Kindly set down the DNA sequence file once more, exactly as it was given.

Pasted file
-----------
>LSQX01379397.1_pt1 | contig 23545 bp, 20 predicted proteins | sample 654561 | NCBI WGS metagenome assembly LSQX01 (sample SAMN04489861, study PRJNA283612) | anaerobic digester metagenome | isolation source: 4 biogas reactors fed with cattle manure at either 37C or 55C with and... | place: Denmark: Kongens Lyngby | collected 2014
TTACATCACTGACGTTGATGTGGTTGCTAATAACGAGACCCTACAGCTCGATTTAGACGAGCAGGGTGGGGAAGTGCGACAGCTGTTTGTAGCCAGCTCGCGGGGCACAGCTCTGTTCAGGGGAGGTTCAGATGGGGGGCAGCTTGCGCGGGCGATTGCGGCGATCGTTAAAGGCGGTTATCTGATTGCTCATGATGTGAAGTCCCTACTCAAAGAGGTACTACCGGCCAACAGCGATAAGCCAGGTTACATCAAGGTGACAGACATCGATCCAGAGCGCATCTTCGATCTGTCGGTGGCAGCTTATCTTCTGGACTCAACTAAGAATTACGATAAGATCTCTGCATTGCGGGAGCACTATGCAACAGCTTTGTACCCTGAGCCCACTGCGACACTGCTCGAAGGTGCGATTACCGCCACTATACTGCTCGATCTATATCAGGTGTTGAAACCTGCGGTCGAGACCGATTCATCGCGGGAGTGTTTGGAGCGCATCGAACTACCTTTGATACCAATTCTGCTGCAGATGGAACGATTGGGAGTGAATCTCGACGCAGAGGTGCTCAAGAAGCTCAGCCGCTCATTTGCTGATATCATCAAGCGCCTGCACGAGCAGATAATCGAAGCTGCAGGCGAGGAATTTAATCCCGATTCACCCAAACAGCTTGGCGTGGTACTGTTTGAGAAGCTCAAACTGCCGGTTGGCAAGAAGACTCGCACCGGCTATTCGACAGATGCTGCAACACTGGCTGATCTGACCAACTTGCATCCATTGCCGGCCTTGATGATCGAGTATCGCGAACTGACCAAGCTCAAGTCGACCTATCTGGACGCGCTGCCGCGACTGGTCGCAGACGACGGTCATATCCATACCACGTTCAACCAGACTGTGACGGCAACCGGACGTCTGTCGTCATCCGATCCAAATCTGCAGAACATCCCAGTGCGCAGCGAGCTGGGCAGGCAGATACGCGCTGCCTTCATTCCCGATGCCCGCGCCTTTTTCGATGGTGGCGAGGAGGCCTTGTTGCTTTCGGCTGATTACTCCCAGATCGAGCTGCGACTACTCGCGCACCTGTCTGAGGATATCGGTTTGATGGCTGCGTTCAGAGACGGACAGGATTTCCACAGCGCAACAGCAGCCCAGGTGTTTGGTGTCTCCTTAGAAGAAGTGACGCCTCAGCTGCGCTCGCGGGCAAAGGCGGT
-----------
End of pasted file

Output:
>LSQX01379397.1_pt1 | contig 23545 bp, 20 predicted proteins | sample 654561 | NCBI WGS metagenome assembly LSQX01 (sample SAMN04489861, study PRJNA283612) | anaerobic digester metagenome | isolation source: 4 biogas reactors fed with cattle manure at either 37C or 55C with and... | place: Denmark: Kongens Lyngby | collected 2014
TTACATCACTGACGTTGATGTGGTTGCTAATAACGAGACCCTACAGCTCGATTTAGACGAGCAGGGTGGGGAAGTGCGACAGCTGTTTGTAGCCAGCTCGCGGGGCACAGCTCTGTTCAGGGGAGGTTCAGATGGGGGGCAGCTTGCGCGGGCGATTGCGGCGATCGTTAAAGGCGGTTATCTGATTGCTCATGATGTGAAGTCCCTACTCAAAGAGGTACTACCGGCCAACAGCGATAAGCCAGGTTACATCAAGGTGACAGACATCGATCCAGAGCGCATCTTCGATCTGTCGGTGGCAGCTTATCTTCTGGACTCAACTAAGAATTACGATAAGATCTCTGCATTGCGGGAGCACTATGCAACAGCTTTGTACCCTGAGCCCACTGCGACACTGCTCGAAGGTGCGATTACCGCCACTATACTGCTCGATCTATATCAGGTGTTGAAACCTGCGGTCGAGACCGATTCATCGCGGGAGTGTTTGGAGCGCATCGAACTACCTTTGATACCAATTCTGCTGCAGATGGAACGATTGGGAGTGAATCTCGACGCAGAGGTGCTCAAGAAGCTCAGCCGCTCATTTGCTGATATCATCAAGCGCCTGCACGAGCAGATAATCGAAGCTGCAGGCGAGGAATTTAATCCCGATTCACCCAAACAGCTTGGCGTGGTACTGTTTGAGAAGCTCAAACTGCCGGTTGGCAAGAAGACTCGCACCGGCTATTCGACAGATGCTGCAACACTGGCTGATCTGACCAACTTGCATCCATTGCCGGCCTTGATGATCGAGTATCGCGAACTGACCAAGCTCAAGTCGACCTATCTGGACGCGCTGCCGCGACTGGTCGCAGACGACGGTCATATCCATACCACGTTCAACCAGACTGTGACGGCAACCGGACGTCTGTCGTCATCCGATCCAAATCTGCAGAACATCCCAGTGCGCAGCGAGCTGGGCAGGCAGATACGCGCTGCCTTCATTCCCGATGCCCGCGCCTTTTTCGATGGTGGCGAGGAGGCCTTGTTGCTTTCGGCTGATTACTCCCAGATCGAGCTGCGACTACTCGCGCACCTGTCTGAGGATATCGGTTTGATGGCTGCGTTCAGAGACGGACAGGATTTCCACAGCGCAACAGCAGCCCAGGTGTTTGGTGTCTCCTTAGAAGAAGTGACGCCTCAGCTGCGCTCGCGGGCAAAGGCGGT